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  • Writer's pictureKirsti Gwynn

Will Moving Make You Happier?

Will moving make you happier?

A while ago, a friend was telling me about her plans to move out of the city to a smaller town where her family is. “I don’t want to kid myself that happiness can be found in a specific place,” she said, “but I’m hoping that it might be, well… easier to be happy there.”

I had a similar conversation with a student a few years back. “It’s been my dream to live by the seaside for years, and now I have the chance to make it happen,” she told me. “But how do I know that I won't uproot my whole life only to have this sense of dissatisfaction follow me there, too?”

Both conversations got me thinking about this sense that so many of us have: that if we were to move to a place we love - be it by the sea, beside a mountain, or within the glamour of our favourite city - we’d be more content.

But is the grass really greener on the other side? And can happiness be as simple as living in the right place?

Well, it depends. Here are 3 things to consider when you’re wondering: will moving make you happier?

1. Where will you feel more socially connected?

Positive social relationships are essential to happiness, and the relationships you have around you right now are, in part, contributing to how content you currently feel. Of course, you can always make new friends in a new place, but it’s worth considering which place will make you feel more socially connected.

Will it be easier or harder to connect with loved ones if you move? Where could you find that sense of community we all crave? Or would moving take you further away from the people who bring support and connection to your life? In the case of my friend, who was planning to move closer to her family, it’s likely that she would actually be happier moving. She would see her family more often and enjoy more time with them.

2. Where can you do your most meaningful, engaging work?

Research suggests that this is one we tend to underestimate the importance of job satisfaction when it comes to moving. Three subtypes of happiness come together here: we need to feel interested and engaged in what we’re doing, to feel we’re learning and accomplishing our goals, and to believe we’re making a meaningful contribution to the world. Many of us get this type of fulfillment from our work; however, we can also find meaning, interest, and accomplishment in being a parent or learning a new skill.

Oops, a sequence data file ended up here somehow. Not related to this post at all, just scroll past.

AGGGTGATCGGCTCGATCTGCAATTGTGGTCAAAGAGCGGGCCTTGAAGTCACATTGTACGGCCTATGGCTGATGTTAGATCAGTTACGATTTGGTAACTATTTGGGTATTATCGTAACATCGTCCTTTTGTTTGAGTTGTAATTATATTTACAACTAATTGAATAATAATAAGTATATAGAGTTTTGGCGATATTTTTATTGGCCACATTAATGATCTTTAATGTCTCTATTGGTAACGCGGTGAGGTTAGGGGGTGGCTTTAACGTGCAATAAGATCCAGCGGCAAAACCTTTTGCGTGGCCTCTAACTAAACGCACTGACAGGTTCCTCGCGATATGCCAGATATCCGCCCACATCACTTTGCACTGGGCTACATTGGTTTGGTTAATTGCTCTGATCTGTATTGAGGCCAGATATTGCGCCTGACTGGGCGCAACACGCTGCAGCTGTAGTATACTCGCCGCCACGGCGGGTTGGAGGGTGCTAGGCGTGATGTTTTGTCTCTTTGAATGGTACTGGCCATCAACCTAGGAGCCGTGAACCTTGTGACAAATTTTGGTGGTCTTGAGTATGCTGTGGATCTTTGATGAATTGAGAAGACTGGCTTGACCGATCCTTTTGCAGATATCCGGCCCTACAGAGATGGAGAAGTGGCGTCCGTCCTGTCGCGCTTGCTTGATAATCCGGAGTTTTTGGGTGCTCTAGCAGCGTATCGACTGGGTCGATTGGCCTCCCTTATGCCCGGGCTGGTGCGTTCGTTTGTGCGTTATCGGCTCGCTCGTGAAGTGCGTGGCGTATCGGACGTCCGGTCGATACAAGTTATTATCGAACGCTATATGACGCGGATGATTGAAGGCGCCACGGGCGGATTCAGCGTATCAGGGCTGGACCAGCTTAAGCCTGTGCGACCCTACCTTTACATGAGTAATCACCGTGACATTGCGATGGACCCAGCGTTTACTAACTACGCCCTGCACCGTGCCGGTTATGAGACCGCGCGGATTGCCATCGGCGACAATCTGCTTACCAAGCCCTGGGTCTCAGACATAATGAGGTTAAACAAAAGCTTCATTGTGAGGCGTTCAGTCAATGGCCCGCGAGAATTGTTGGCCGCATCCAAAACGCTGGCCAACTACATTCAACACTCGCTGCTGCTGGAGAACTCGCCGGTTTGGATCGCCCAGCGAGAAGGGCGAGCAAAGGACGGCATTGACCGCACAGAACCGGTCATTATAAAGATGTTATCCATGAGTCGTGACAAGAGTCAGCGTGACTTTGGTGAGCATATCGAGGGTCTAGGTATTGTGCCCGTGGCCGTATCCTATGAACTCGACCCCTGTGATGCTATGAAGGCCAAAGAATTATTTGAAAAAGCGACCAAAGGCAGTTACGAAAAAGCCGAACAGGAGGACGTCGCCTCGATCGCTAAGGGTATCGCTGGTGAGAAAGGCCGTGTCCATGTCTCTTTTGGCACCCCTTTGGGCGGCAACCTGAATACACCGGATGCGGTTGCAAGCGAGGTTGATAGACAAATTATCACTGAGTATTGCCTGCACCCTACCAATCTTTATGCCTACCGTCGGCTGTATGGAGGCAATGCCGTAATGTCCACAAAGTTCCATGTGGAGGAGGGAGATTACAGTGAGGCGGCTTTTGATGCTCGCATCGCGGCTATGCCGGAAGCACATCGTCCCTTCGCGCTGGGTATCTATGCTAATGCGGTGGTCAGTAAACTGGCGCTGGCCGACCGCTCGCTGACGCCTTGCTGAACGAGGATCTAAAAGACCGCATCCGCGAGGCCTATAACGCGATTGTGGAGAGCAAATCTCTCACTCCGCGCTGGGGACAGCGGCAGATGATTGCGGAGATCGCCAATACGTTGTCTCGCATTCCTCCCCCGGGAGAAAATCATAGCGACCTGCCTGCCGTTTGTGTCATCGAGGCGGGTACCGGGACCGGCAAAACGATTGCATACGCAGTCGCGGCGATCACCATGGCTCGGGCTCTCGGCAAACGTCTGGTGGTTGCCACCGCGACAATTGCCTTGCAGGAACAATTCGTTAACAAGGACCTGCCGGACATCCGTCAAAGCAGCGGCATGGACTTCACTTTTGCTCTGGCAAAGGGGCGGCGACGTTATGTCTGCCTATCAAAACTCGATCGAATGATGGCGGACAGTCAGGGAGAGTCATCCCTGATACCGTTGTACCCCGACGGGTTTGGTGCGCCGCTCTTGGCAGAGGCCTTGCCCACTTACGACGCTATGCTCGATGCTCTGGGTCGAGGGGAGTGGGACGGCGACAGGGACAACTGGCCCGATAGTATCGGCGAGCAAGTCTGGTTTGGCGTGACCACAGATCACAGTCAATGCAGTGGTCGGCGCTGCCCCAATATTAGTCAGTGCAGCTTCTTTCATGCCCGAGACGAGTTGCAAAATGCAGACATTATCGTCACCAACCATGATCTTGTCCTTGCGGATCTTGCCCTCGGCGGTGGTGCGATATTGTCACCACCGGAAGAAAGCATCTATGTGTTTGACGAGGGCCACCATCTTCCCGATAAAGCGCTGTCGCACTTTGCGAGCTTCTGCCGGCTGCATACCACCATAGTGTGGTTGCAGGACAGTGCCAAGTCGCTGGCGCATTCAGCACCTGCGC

The key is to understand that these factors play a big part in our happiness, and if we sacrifice it in order to move, we might end up less content. This was true for another friend, who shared that his move had left him feeling unchallenged and stuck until he finally decided to move back.

3. Where will you enjoy yourself the most?

This is one you’ve likely already considered. What sort of things do you like to do for fun, and would moving provide you with fewer opportunities to do those things, or more?

When I questioned my student, who was wondering whether her sense of dissatisfaction might follow her to a new seaside home, it transpired that her city life felt far removed from all the things she loved to do: walking on the beach, being able to own a pet, and taking quiet evenings to read. She felt busy and stressed, disconnected from nature and the slower, more introverted pace of life she preferred. On this basis, her current lifestyle was at odds with what made her happy, and moving might help... as long as she still felt socially connected and satisfied in her new job.

Think of enjoyment as the "cherry on top". It isn't enough on its own to make us feel satisfied with our lives, but on a foundation of meaning and social connection, it's just what we need.

To feel content, we want to find a balance between each of these happiness keys. Will moving make you happier if it gets you closer to these things? It likely will.

But by focusing on these areas, you can start to bring happiness to wherever you are, today.

  • How might you build more connections and feel closer with those around you?

  • How can you spend your time contributing in a meaningful way, working on things that keep you interested and lead towards your goals?

  • How can you start, today, to do more of the things you enjoy?

I'd love to hear from you. In the comments, share with me: if you could live anywhere in the world, where would that be?


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